It was only later that she had been led across the bridge to the land of light, where her materials came from the earth itself, and did not have to come from her own hair, nails, skin and flesh. She found that she could create beauty, but this beauty was more detached from her; it was not formed with her own sweat, tears and blood. It did not matter much in the scheme of things, because the light was still beautiful and her creations pleased the eye, bringing laughter to the fore, yet she felt something missing, for there was still an element she did not understand.
There was something more attractive to her in the realm of shadow. Perhaps it was the pain. In pain she could find some kind of release; as she tore the hair from her head or ground the dust of her nails beneath her shoe, as her tattoos snaked up her legs, inked darker in maroon, symbols and signs that she had conceived of only at that instant, as she acquired form or shed it with her will, she realized that it was the fact that she must offer something of herself to form her creation that gave her meaning, more than she could find in her world of light, where the sun and the flowers and the golden taste of sweet smelling spices conspired against her.
It was here, in this world of pain, where art was formed of the self and hewn from the soul, that she knew pain, and that she learned to love it. There is a difference between enduring, between the small nature of bearing something that should not be borne, and learning to love the sweet cruelty of it, a cruelty inflicted upon the self for one’s wrongs, or for one’s sins. It was in this cruelty that she found a way to redeem herself, and redeem herself she did, with every piece of artwork that she could add, which gleamed and shone in silver elegance beneath the rays of an everchanging moon.
It was the self-knowledge she craved as well, this ancient shadowmaster, whose hair acquired the form she desired, and hence was both golden and black. Her gown was made of gossamer and spun of the stuff of clouds, but she preferred the taste of thunderstorms, and wreathed herself in a circlet of lightning. It was the crackling power of the electricity against the storm of her hair that she desired, the quiet power of knowing what she was and whence came the pain, which was one of her own design and her own choosing. In this she was master, and it was the mastery that warmed her, even as her design cost her the taste of her food and the solace she had taken in her memories. The destruction was imperative; it laid way for the rebuilding.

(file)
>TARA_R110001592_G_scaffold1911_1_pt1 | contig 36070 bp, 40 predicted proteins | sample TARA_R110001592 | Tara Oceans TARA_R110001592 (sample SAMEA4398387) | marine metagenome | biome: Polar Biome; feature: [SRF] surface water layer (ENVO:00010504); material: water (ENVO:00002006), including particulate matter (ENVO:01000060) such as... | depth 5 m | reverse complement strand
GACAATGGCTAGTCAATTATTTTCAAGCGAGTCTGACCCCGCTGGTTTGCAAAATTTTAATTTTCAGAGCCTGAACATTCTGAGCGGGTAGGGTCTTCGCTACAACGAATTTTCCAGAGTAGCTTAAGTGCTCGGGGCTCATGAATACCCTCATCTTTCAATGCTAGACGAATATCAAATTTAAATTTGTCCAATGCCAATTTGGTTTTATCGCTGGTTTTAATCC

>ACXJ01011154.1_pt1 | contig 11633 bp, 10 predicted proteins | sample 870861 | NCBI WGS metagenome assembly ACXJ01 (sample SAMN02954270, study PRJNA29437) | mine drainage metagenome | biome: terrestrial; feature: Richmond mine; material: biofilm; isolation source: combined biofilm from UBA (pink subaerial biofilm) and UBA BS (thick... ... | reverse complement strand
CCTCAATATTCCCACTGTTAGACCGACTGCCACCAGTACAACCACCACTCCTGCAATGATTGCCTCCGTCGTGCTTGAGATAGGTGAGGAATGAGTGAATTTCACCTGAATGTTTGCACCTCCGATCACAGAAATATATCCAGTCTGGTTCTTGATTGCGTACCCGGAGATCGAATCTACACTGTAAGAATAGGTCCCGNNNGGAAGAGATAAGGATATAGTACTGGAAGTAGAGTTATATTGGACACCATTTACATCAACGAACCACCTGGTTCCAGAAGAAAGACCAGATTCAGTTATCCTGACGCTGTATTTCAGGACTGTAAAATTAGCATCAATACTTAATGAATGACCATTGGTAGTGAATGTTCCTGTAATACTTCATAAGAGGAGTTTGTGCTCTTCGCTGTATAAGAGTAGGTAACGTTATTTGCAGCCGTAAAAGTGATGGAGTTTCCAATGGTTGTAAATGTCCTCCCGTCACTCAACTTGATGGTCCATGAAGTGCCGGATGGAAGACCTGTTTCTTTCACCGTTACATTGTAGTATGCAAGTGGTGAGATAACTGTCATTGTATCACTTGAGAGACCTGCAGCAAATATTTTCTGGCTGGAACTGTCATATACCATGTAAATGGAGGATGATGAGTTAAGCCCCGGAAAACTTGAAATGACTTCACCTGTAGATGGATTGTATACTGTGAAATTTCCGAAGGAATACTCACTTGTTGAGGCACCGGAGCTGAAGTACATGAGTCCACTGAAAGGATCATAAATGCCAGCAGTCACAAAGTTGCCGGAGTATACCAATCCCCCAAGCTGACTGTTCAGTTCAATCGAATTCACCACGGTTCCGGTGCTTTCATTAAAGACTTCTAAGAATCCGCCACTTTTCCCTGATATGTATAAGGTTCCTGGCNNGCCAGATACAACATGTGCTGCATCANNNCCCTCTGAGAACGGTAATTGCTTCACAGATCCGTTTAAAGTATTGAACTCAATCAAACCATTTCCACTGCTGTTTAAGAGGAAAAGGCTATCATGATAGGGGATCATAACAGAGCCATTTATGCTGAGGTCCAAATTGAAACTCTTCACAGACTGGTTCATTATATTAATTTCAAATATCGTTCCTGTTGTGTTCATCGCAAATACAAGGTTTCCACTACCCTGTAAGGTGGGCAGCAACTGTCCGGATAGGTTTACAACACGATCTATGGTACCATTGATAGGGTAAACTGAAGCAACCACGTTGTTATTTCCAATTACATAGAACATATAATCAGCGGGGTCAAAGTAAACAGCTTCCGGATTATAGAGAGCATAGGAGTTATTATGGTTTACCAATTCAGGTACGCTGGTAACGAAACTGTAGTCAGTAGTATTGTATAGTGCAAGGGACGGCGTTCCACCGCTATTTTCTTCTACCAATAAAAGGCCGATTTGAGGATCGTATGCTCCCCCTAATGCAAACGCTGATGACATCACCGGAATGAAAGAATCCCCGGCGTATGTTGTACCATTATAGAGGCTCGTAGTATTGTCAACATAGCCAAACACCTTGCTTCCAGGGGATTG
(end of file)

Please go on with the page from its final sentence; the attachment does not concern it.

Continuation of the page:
There came one day a guide, to lead her and to teach her. He shackled her, so that the silver bracelet she now felt linked him to her, but he told her he did not touch her body; he shackled her soul. He told her he did this lest she destroy it in her quest for pain, and for everything that would ring her body alive despite the sweetness that lay in the cherry blossoms. She fought against him but then he lent her his eyes, and for a moment she could see, something exquisite which remained out of her grasp.
For many years she fought to retain that vision, but created her artwork out of pain, and out of the shadows that appealed to her. For many years she thought that sacrifice was her only way of being artistic, of forming the self and punishing the self simultaneously. It took her ability, one day, to accept rather than to give, to push her across the crystal bridge and into another world, where nothing was merely black or white, silver or gold, but all translucent, waiting to be filled with the very essence of the self.
And it was as she stood before the crystal block that waited to be formed that she realized what it was, and her bracelet clicked free, and open. For it was her soul that was desired, not her body or her heart, not her pain, which was sent to prepare her, nor her joy, which existed only momentarily, a fleeting moment in a sea of dreams. She sensed the flowering of the graveyard of hopes, and watched as the crystal acquired color, taking on the hue and fragrance of her soul. There was a rainbow of color within its ordinarily translucent sparkle, and the colors warred there, like liquid, changing forever, impossible to constrain. She had cast her soul in crystal, because it was only there that she was truly pure, and truly free.
The shadowmaster knelt before her one true sculpture, which had not been formed by her hands or by her will, but simply by her acceptance, simple and impossible, and breathed. With her breath the crystal itself acquired color, a rose hue, as though it had been kissed by the breath of her mouth. With a sigh, she walked inside herself, and felt herself become her soul. And there she remains, encased in crystal, and many years has she been thus. There are those of us who mourn for the dead, but it is only because we do not realize that they are the living.